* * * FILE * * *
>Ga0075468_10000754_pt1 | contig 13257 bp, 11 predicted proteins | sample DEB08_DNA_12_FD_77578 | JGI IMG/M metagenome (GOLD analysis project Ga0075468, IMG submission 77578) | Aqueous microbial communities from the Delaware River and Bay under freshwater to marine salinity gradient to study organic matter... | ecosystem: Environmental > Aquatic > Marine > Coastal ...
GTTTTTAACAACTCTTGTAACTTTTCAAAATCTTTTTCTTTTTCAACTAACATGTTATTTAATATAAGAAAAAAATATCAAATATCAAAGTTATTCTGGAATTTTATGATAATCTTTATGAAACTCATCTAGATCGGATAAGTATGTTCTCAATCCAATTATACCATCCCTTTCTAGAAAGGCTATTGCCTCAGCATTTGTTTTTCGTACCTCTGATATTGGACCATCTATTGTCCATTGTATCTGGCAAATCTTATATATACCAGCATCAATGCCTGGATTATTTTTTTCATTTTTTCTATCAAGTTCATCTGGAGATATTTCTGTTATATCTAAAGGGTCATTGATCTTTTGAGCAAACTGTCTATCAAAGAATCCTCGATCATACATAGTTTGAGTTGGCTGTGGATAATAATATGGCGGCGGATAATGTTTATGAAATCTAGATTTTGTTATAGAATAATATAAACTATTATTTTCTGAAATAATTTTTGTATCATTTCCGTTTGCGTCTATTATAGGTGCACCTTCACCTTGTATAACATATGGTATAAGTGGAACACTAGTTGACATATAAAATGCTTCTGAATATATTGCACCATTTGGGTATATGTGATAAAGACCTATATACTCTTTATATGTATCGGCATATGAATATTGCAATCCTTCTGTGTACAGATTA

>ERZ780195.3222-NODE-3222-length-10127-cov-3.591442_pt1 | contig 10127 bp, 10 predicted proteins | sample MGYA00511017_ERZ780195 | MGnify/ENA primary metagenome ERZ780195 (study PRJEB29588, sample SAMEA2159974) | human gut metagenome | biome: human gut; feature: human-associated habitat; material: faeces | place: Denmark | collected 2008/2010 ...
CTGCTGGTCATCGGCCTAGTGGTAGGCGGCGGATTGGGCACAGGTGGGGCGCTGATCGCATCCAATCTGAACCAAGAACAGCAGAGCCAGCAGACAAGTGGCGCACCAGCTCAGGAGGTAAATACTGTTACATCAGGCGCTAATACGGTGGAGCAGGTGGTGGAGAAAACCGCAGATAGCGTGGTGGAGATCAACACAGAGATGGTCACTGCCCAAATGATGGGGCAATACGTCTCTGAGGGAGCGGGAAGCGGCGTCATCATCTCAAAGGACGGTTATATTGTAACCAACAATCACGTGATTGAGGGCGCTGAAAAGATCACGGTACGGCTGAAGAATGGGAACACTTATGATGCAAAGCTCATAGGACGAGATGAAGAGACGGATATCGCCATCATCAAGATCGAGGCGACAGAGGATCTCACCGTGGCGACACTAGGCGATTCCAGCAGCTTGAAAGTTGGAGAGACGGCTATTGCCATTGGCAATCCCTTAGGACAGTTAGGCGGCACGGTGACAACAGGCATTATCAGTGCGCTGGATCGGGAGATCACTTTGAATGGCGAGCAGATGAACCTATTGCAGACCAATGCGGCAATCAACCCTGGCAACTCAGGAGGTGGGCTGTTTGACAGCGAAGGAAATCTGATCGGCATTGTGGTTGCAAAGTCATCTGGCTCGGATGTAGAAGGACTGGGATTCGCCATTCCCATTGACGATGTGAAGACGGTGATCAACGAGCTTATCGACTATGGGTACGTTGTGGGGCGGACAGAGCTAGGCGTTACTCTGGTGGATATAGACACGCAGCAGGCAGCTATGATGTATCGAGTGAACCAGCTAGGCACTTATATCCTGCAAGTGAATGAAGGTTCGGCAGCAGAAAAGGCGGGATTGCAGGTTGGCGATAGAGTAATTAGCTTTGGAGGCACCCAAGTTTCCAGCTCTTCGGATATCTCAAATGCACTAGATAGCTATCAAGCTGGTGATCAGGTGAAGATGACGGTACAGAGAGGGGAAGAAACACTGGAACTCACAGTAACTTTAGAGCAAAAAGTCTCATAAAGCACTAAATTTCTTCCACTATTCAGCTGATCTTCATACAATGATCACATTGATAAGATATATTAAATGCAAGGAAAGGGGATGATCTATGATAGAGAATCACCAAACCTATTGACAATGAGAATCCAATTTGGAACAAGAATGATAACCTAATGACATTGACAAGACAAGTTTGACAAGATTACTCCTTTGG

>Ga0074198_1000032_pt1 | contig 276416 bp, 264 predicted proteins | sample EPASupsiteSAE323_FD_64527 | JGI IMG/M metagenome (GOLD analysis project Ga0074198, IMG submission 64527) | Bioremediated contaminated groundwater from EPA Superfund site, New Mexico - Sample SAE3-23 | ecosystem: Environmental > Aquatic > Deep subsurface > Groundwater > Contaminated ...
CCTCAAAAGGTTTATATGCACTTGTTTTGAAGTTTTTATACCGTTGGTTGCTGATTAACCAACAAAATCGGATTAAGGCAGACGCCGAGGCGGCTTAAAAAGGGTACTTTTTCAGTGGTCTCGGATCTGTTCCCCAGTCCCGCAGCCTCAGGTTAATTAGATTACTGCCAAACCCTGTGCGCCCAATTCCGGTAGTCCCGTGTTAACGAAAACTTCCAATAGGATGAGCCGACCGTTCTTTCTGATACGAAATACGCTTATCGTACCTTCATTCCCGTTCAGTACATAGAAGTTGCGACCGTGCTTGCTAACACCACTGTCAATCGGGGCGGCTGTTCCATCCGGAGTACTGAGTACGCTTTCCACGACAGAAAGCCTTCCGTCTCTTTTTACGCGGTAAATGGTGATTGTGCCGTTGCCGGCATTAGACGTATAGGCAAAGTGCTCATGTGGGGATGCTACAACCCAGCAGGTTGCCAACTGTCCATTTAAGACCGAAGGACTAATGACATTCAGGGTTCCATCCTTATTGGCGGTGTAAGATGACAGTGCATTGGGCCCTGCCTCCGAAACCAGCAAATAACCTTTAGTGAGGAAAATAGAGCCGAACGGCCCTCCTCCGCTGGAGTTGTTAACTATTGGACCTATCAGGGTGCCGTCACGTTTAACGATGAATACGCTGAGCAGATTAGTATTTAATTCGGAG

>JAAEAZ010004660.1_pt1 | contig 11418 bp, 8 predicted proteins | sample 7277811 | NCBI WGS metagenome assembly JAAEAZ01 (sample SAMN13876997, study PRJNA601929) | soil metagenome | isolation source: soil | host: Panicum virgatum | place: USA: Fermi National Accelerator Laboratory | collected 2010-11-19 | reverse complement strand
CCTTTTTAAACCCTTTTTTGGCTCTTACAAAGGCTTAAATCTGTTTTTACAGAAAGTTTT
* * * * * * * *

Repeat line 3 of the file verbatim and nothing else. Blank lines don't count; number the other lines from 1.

>ERZ780195.3222-NODE-3222-length-10127-cov-3.591442_pt1 | contig 10127 bp, 10 predicted proteins | sample MGYA00511017_ERZ780195 | MGnify/ENA primary metagenome ERZ780195 (study PRJEB29588, sample SAMEA2159974) | human gut metagenome | biome: human gut; feature: human-associated habitat; material: faeces | place: Denmark | collected 2008/2010 ...